Microdosing with LSD

SUBHEAD: It's a growing phenomena in Silicon Valley. But does it actually work?

By Dominique Mosbergen on 3 September 2018 for Huffington Post -

Image above: Painting titled "St. Albert" by the artist Alex Gray. Dr. Albert Hofmann is the Swiss chemist who discovered LSD, thus catalyzing a consciousness revolution. Surrounding Hofmann in the painting are luminaries who have written about the powerful positive influence of psychedelics. The painting was completed as part of Dr. Albert Hofmann's 100th birthday celebration held in Basel, Switzerland on January 11th, 2006. From (https://shop.cosm.org/collections/artwork) Click to enlarge.

[IB Publisher's note: About friggin' time! It's been 75 years since LSD was discovered. The drug has had a government sponsored propaganda reputation almost as incorrect as that for marijuana. It has taken half a century of my life to get the issue of the usefulness of cannabis/hemp settled. Remember NORML?] 

A powerful distortion and alteration of perception, mood and cognitive function: The effects of taking larger amounts of psychedelic drugs like LSD and magic mushrooms are fairly well documented and understood.

But when it comes to the growing trend of microdosing or taking very small quantities of these drugs on a regular basis, the science is hazy.

Anecdotally, people who microdose with psychedelics have claimed the drugs deliver a range of benefits such as heightened focus, productivity and creativity, as well as psychological and emotional well-being.

The effects are apparently so positive that microdosing has been described as the “life hack du jour” in Silicon Valley, where the practice first gained widespread popularity.

Yet, despite the burgeoning interest in the technique, research into microdosing and its effects remain scarce ― though scientific interest does appear to be growing.

“If you look around in the scientific literature, you realize there are virtually no studies on [this topic],” neuroscience researcher Balazs Szigeti told Wired magazine in a recent interview.

On Monday, Szigeti and a team of colleagues are working to change this fact with the launch of one of the first ever placebo-controlled trials of microdosing.

The study, which is supported by Imperial College London and the Beckley Foundation, a U.K.-based think tank that funds psychedelic research, aims to find out whether microdosing of LSD actually delivers the positive benefits that users claim — or whether it’s merely a placebo effect.

“As a scientist working in the field, it just feels not very satisfying that something explosively used by a lot of people is basically so non-evidence-based,” David Erritzoe, the study’s principal investigator, told Wired.

For cost and feasibility reasons, the study will not be conducted in a lab but will instead involve adult subjects who have been recruited online and who already microdose with LSD or intend to.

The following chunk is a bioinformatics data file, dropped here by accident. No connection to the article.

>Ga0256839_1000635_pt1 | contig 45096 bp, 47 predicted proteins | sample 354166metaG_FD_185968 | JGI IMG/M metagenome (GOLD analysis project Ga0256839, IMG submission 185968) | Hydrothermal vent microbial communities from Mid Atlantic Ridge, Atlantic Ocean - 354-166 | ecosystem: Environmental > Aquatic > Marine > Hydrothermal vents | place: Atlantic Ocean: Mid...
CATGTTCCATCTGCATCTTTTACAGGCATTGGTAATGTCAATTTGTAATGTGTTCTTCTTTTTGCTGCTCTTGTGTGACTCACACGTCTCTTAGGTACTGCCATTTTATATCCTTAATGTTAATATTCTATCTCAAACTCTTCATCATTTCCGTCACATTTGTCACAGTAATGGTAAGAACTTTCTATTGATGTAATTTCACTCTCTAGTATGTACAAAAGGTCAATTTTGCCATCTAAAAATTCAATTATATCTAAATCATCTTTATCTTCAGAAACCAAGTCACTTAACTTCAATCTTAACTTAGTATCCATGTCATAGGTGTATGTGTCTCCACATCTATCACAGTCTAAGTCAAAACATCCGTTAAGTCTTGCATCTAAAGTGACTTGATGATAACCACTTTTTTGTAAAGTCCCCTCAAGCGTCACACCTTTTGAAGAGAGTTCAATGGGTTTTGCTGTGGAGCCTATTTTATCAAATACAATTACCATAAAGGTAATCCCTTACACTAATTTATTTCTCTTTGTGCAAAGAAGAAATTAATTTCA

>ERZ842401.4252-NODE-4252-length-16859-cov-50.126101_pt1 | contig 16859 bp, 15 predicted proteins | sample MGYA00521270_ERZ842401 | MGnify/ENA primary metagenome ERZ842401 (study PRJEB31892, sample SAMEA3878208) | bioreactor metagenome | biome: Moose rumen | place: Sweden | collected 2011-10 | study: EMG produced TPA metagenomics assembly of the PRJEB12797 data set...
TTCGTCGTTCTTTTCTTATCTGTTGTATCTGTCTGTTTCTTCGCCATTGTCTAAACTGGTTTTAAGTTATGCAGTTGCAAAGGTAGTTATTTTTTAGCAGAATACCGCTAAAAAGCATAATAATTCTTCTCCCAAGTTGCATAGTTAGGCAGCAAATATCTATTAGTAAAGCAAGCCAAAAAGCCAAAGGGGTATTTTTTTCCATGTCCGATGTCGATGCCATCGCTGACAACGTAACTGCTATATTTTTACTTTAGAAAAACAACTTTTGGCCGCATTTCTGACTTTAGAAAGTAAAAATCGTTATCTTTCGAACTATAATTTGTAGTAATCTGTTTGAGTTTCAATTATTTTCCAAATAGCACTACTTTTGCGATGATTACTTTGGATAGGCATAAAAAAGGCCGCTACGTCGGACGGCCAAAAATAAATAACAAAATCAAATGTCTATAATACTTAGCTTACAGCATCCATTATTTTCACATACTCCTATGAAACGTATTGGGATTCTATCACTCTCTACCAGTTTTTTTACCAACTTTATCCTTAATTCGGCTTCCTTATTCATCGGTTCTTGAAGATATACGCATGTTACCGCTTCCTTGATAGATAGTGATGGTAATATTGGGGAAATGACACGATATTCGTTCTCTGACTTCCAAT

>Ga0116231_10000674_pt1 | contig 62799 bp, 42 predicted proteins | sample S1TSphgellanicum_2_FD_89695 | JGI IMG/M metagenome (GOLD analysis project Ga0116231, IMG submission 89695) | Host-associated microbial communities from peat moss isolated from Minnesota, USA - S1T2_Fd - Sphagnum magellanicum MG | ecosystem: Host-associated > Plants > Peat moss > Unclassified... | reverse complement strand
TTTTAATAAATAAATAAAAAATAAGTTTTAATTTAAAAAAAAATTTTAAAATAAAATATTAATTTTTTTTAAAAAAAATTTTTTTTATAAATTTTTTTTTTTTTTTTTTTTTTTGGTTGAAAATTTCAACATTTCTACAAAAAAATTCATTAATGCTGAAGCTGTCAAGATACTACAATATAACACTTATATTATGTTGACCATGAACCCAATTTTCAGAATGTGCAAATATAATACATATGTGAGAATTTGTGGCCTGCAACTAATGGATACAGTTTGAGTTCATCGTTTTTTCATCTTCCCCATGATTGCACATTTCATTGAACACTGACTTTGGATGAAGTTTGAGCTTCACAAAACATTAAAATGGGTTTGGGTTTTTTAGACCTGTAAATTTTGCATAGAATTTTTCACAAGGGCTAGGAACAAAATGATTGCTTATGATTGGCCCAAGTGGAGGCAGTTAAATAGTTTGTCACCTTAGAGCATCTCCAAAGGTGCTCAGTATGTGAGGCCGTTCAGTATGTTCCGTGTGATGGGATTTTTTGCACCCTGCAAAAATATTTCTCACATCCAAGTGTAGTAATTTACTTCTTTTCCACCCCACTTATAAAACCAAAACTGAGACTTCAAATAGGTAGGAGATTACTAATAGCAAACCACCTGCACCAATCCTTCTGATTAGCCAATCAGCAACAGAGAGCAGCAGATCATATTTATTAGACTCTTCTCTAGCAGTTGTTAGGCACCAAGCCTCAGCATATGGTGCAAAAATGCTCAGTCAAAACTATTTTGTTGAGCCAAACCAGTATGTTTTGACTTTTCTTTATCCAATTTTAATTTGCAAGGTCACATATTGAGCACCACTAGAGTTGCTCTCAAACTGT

The researchers will not provide the drugs but will facilitate a “self-blinding” procedure that will involve sending the participants eight envelopes with QR codes on them.

The subjects will have to fill these envelopes themselves with either empty pills (the placebo) or capsules with LSD microdoses in them.

The participants will then have to mix the eight envelopes up and pick only four of them, each corresponding to one week in the four-week trial.

Once the trial begins, the subjects will take one pill every morning from that week’s envelope ― though they won’t know whether they’re consuming LSD or a dummy pill.

According to the study’s website, participants will be required throughout the study to “complete a set of online questionnaires and to play a selection of online cognitive games.

The questionnaires focus on examining the psychological state of participants, while the online games have been designed to measure cognitive performance.”

As Wired noted, the study has some clear advantages but also inherent problems. “An advantage of the at-home study is that it can accommodate a large number of potential participants, which means more data,” the magazine said.

“A disadvantage, however, is that researchers will have to rely on people following their instructions correctly, reporting back accurately and not breaking the self-blinding mechanism.”

Still, the researchers say they are hopeful that this innovative trial will offer more insight into microdosing’s effects.

“One can’t and doesn’t want to encourage people to microdose, but it is interesting to try to gather data in a slightly more scientific way from people who are doing it,” Amanda Feilding, director of the Beckley Foundation, told The Guardian of the new research.

See also:
Ea O Ka Aina: Be Your Own Medicine 1/31/16
Ea O Ka Aina: Deadhead Security Alert
Ea O Ka Aina: 10 Things about Steve Jobs 8/24/11
Ea O Ka Aina: Psychedelics are "Born Illegal"
Ea O Ka Aina: Fear and Loathing in America 1/20/06

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